Judge sets trial date in Jorge Masvidal-Colby Covington case as court proceedings continue

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Jorge Masvidal inches closer to trial after his alleged assault of UFC rival Colby Covington.

At a report hearing Thursday in Miami, Judge Zachary James of Florida’s 11th Circuit Court set a trial date of Aug. 29 in the aggravated battery case in addition to a docket sounding Aug. 17. Masvidal did not appear in court but once again was represented by attorney Bradford Cohen.

The judge also granted a motion for the defense to inspect Covington’s watch, the center of a second charge of criminal mischief, which Masvidal also faces. The defense claims the alleged Rolex is not valued properly and that it is a “Frankenstein” watch.

A judge denied Cohen’s motion to subpoena third-party footage of the alleged incident. However, that came after Cohen stated he would not pursue that through the court until he got in contact with the news outlets and individuals who own the footage. If the defense decides it wants the subpoena, it will have to refile.

Another motion requesting past medical records and immediate evaluation was delayed to a further date as the defense is still working on the acquisition of emergency room records from the current incident. However, Cohen also stated he is unsure of the practicality of an immediate evaluation as concussions heal.

“Some of these fighters walk around with concussions, so I don’t know if it needs to be immediate,” Cohen said.

A motion to strike on the basis of “failure to report to any authority” was denied without prejudice by Judge James, and the new court dates were set.

The first date, a docket hearing Aug. 17, is a pre-trial hearing during which the judge will assess if the parties are ready to go to trial Aug. 29, as well as address other motions that may have been filed.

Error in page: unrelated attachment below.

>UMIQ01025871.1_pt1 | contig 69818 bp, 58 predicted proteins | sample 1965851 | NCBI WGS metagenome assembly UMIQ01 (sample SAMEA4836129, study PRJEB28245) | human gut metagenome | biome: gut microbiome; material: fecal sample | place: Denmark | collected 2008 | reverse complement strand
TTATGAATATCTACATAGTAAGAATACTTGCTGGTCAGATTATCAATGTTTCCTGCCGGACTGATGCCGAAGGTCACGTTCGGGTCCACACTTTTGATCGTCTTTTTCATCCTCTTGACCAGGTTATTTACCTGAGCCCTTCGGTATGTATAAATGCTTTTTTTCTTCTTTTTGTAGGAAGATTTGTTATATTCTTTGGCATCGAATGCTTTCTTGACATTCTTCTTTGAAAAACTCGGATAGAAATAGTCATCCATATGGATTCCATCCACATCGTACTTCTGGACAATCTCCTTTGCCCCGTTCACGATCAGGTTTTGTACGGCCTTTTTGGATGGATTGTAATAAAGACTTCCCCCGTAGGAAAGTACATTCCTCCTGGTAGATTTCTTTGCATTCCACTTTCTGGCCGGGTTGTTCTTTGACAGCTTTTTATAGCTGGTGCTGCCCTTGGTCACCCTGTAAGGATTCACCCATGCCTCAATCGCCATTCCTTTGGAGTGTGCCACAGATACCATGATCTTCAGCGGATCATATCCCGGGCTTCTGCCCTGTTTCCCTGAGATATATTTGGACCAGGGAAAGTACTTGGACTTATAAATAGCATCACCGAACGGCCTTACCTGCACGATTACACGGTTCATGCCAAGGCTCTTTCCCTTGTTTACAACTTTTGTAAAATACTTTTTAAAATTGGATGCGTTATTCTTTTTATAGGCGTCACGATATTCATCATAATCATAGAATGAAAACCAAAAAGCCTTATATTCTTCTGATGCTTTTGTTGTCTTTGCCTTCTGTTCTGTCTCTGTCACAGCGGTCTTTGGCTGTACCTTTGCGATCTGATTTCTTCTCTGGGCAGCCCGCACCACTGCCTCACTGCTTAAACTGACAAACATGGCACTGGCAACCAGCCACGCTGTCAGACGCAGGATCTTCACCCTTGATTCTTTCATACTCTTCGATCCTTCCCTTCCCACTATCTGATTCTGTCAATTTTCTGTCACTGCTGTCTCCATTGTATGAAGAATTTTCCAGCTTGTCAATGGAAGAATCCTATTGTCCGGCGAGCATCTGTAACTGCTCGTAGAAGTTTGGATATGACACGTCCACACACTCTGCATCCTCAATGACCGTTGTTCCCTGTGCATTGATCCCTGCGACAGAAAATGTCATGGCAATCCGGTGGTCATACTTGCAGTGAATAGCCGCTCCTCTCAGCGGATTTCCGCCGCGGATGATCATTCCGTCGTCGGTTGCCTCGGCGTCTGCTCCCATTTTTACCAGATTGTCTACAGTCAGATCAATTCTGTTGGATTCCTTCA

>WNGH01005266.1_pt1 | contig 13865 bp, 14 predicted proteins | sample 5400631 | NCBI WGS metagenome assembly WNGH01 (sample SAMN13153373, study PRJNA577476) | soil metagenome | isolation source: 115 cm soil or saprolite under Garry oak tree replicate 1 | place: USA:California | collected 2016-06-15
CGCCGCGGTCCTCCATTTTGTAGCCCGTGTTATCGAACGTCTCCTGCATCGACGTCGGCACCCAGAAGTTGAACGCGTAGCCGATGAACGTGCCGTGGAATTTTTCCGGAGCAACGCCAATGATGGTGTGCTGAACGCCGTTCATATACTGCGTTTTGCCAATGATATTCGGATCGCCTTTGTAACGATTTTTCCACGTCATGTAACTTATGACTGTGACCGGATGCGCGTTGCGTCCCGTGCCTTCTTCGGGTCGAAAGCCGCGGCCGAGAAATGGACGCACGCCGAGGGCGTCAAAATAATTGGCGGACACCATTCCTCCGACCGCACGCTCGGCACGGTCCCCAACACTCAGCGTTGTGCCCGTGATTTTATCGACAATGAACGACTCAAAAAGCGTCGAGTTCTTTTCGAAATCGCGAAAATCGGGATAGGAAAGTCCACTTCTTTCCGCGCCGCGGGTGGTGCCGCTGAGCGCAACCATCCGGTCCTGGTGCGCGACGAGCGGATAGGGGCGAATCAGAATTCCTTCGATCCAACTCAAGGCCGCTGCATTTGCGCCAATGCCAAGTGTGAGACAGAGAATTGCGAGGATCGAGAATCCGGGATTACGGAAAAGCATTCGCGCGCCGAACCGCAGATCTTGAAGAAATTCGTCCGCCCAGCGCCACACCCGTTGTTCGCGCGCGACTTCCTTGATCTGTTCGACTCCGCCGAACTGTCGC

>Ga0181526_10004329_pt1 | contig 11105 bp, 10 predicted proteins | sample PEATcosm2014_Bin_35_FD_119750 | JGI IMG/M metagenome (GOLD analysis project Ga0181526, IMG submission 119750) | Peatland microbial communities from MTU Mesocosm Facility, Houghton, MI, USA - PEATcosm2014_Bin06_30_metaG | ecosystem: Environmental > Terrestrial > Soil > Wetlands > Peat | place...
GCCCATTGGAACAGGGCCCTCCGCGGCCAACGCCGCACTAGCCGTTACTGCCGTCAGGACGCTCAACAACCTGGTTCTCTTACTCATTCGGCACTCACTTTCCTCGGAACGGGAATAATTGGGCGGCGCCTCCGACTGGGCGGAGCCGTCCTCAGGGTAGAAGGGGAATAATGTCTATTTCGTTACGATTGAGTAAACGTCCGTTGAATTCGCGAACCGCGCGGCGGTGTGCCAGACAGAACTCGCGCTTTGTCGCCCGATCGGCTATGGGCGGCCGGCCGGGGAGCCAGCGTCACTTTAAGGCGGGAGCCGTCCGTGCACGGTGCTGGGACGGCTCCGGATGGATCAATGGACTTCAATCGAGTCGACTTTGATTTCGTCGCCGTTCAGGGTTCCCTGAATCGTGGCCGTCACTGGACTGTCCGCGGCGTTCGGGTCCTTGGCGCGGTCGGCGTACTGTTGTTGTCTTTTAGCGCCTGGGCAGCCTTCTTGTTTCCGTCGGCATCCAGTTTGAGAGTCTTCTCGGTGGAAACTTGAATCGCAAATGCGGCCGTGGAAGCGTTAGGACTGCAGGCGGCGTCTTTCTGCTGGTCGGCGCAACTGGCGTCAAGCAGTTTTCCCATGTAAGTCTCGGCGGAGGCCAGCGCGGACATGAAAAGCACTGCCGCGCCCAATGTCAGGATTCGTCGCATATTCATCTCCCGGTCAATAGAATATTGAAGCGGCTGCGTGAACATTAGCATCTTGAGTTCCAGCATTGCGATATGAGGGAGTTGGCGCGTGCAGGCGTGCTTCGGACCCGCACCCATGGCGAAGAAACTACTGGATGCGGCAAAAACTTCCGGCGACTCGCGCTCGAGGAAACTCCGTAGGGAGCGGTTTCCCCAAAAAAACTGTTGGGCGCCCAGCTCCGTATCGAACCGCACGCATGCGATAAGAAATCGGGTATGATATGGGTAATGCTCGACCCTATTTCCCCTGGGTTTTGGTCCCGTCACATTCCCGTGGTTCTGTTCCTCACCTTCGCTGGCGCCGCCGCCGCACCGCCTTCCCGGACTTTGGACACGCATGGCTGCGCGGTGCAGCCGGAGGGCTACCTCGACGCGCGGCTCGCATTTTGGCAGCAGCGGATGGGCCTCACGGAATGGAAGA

If found guilty, Masvidal could face up to 15 years in prison and/or a $10,000 fine for second-degree felony aggravated battery with additional penalties possible for the criminal mischief charge.

In his only public comments, Masvidal has referred to the alleged incident with Covington as “a mutual combatance [sic] with another athlete.”

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A stay-away order was issued April 28 to Masvidal, who must keep 25 feet away from Covington and 500 feet away from Covington’s residence. He also is not permitted to contact Covington directly or indirectly. The stay-away order was granted because Covington said he is “in fear” of Masvidal after the alleged attack. Covington said he suffered injuries including a chipped tooth and concussion. Photos were later released of his face and watch.

In March, Masvidal entered a written not guilty plea to single counts of aggravated battery resulting in great bodily harm and criminal mischief after an alleged physical altercation with Covington outside a restaurant. Masvidal was arrested two days later by Miami Beach police and booked March 23. He posted bond of $5,000 and was released.

According to police reports, Covington fractured a tooth and suffered a wrist abrasion. He alleged Masvidal ran up to him from his left and punched him twice in the face outside Papi Steak restaurant.